Yes, a very “blue” Texan, from the blue area of the Rio Grande Valley. But no, not the reddest state; Wyoming, one-half million people, now edges out Oklahoma, with four million—both largely Republican! Four Senators between them; four for California (40 million) and New York (20 million). Well, hooo-eee! Now that there’s fair, ain’t it? (This blue Texan gets redder—in anger, not politically—each day.) Yet, I went home. 

They say “you cant go home again.” But I did. You can. You just might not find things quite as you remembered from your youth—or, you might find out, as I did, some new things you were never taught. I did. Like, the remains of the massacre by White racists in the Tulsa community of Greenwood.

I went to Tulsa to visit the impressive memorial, gardens and monuments of Reconciliation Park, one hundred years after the “Black Wall Street” massacre; that event was recently commemorated, May 30th. We toured some of the forty-square blocks that had been burned out. Whites, jealous of Black success, descended on the area, even bombed it from small airplanes, all incited by a racist lie (sound familiar?). I bawled my eyes out, even though I had, by that time, read the history. But I learned so much more about my home state, its tragedies, its hopes. We came as pilgrims, left as penitentes.     

My sister, Betty Jean, along with her helpful son, Kevin, and my naturalist/ornithologist cousin, Warren, came from other parts of Oklahoma to meet me—Norman, Ponca, Tonkawa, and Newkirk. They, like myself and so many, had never been schooled, formally or informally, about the sickening conflagration. Then, we met a member of the Reconciliation Committee, the elegant Vanessa Adams-Harris, she, African American and of the Muskogee Tribe, her husband, Chickasaw. 

Ms Adams-Harris quietly explained, in precise terms, the history of the massacre and some of the current day connections. Of the 11,000 Blacks who lived in Greenwood, many had ties to African American slaves who had accompanied the Five Civilized Tribes on the Trail of Tears. The obelisk in the center of the park included symbols of further dispossession, namely the various “Land Runs,” (in which, I realized more profoundly, my own Grandfather had taken part). The national government had decreed land taken from Native Americans to be that of homesteading, White settlers. All our families were involved, in various ways, in past injustices.    

Later, some more positive visits, more “wide open spaces”; my sobrino político, Eddie, married to my niece, took us to West Oklahoma; dad-gummit, didn’t get to go see or snap a photo of the newly christened “Donald Trump Highway,” decreed by sycophant, (lambiscón, in Spanish—pardon my French), Republican Governor Kevin Stitt. Instead, we drove through the striking Gloss Mountains, their giant red turrets jutting upward, shiney with isinglass, topped with granite, streaked with alabaster. 

Then to the “Oklahoma Desert,” miles of fine sand, churned by the winds, filled with tourists and dune buggies, on the way to Fairview and Vici (as in “Vini, Vidi, Vici,” but pronounced “Vai Sigh.”) Other things I never learned about when I grew up in Oklahoma! After that, on the way to the small but attractive Stillwater airport, a tour of my old Alma Mater, Oklahoma A&M (now OSU), five times as large as during my tenure there. It still is a leader in animal husbandry, specializing in horses; perhaps I should have, but I went Political Science and International Relations.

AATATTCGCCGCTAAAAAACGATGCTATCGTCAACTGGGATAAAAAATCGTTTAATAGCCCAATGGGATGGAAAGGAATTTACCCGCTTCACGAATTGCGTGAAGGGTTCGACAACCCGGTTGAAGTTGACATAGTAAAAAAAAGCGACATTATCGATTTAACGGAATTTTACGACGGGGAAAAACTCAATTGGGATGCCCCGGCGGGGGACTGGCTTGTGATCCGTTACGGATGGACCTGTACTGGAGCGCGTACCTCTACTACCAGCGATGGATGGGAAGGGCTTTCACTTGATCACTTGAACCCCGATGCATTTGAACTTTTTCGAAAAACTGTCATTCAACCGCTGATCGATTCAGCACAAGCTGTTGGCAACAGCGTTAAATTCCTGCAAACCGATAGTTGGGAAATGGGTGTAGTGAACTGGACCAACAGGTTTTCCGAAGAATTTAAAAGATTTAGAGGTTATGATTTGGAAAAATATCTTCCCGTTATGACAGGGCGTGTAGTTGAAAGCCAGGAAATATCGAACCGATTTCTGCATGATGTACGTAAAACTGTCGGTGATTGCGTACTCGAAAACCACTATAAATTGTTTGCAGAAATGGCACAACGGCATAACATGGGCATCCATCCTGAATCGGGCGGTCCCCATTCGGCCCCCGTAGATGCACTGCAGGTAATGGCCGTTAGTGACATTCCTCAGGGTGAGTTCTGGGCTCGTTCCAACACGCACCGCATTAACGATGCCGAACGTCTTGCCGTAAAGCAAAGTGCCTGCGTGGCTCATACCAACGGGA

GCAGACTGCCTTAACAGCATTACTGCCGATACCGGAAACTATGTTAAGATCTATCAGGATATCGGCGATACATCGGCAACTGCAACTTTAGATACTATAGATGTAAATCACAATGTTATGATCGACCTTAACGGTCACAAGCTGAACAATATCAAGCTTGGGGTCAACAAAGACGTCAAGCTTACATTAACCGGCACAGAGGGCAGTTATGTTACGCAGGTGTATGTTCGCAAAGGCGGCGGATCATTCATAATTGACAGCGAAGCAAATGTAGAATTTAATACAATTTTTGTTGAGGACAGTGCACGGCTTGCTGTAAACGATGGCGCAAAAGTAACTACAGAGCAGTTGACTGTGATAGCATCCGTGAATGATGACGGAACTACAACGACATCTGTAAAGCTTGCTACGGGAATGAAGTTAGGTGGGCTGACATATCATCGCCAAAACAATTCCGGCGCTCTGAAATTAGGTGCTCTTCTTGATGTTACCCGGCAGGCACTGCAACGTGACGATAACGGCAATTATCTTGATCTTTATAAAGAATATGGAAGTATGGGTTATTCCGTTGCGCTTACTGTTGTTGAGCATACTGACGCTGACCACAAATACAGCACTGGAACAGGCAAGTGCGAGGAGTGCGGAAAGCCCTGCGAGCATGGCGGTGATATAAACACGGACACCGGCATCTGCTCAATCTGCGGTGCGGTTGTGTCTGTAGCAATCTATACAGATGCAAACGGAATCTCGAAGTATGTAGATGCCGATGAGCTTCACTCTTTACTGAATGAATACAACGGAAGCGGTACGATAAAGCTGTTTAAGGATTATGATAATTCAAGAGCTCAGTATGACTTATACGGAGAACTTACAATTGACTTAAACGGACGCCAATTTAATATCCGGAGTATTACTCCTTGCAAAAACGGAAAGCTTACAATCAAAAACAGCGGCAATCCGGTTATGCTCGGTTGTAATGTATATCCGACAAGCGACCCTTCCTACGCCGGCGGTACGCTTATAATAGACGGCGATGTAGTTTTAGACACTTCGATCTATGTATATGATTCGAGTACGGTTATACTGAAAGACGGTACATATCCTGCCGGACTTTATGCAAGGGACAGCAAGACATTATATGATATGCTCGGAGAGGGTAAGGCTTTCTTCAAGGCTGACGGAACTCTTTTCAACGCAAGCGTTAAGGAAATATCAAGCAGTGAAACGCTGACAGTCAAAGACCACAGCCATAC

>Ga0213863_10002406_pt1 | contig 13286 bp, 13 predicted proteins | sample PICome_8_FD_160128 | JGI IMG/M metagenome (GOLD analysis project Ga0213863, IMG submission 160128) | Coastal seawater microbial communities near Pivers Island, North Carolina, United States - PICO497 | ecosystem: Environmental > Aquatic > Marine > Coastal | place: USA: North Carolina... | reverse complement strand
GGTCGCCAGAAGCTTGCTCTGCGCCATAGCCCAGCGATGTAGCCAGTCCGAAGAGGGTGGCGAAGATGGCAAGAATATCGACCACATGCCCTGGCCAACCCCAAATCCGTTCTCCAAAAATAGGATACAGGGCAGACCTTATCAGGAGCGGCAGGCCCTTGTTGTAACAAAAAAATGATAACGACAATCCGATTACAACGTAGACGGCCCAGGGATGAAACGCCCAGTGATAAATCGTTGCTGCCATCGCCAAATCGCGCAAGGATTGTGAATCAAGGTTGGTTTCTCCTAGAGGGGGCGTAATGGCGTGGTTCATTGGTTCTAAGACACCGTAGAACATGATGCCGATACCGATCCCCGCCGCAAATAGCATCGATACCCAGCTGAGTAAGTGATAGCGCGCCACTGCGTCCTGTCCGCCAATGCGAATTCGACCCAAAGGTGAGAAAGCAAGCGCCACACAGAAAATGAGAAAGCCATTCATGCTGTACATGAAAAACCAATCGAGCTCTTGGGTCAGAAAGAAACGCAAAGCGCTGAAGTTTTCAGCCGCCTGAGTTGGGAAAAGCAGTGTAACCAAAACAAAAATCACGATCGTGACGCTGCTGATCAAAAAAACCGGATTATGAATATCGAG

During my visit, re-discovering my home state, I had other pleasant encounters. Besides religious services in the small Christian Church (“Disciples”) my Grandfather had helped build, I returned to meet old high school chums, in the Newkirk Senior Center. One farmer, in his overhauls, blurted out, “hey, Gary, how you gettin’ along with them there illegal aliens down there in Texas?” I thought to myself, “oh damn, now it starts, the anger, the division.”

I responded, (putting on all the Okie accent I could remember) “‘jes fine; we like ‘em; they’s honest and hard-working, and we need ‘em; the U.S. is losing population.” He rejoined, “ya know what I think?” (I braced myself; “OMG, here comes the racism.” No. Instead he yelled out with a bellow, daring anyone to think otherwise, “I think they should all be citizens!” I could have kissed him; but a back slap was more appropriate—it was, after all, Oklahoma. 

After a tour of a fine antique store (my sister’s friend, Ms Carolyn Kahl, in Newkirk) with a great collection of Elvis memorabilia, among the other treasures and polished stones, I returned to Stillwater and flew home—via ”American.” We are all Americans. We are all connected. We are all in a new “land race” for strength and progress. If Oklahoma has receded somewhat in my estimation, I rejoice at the more than considerable traces of logic and hope—and controlled anger. A pickup truck I spotted, driven by a Native American–in braids–had a bumper sticker: “Custer Had It Coming!” Then he parked, walked into the Walmart and ordered a hot dog.      

Editor’s Note: The above guest column was penned by writer and educator Gary Joe Mounce. The column appears in The Rio Grande Guardian with the permission of the author. Mounce can be reached by email via: [email protected]

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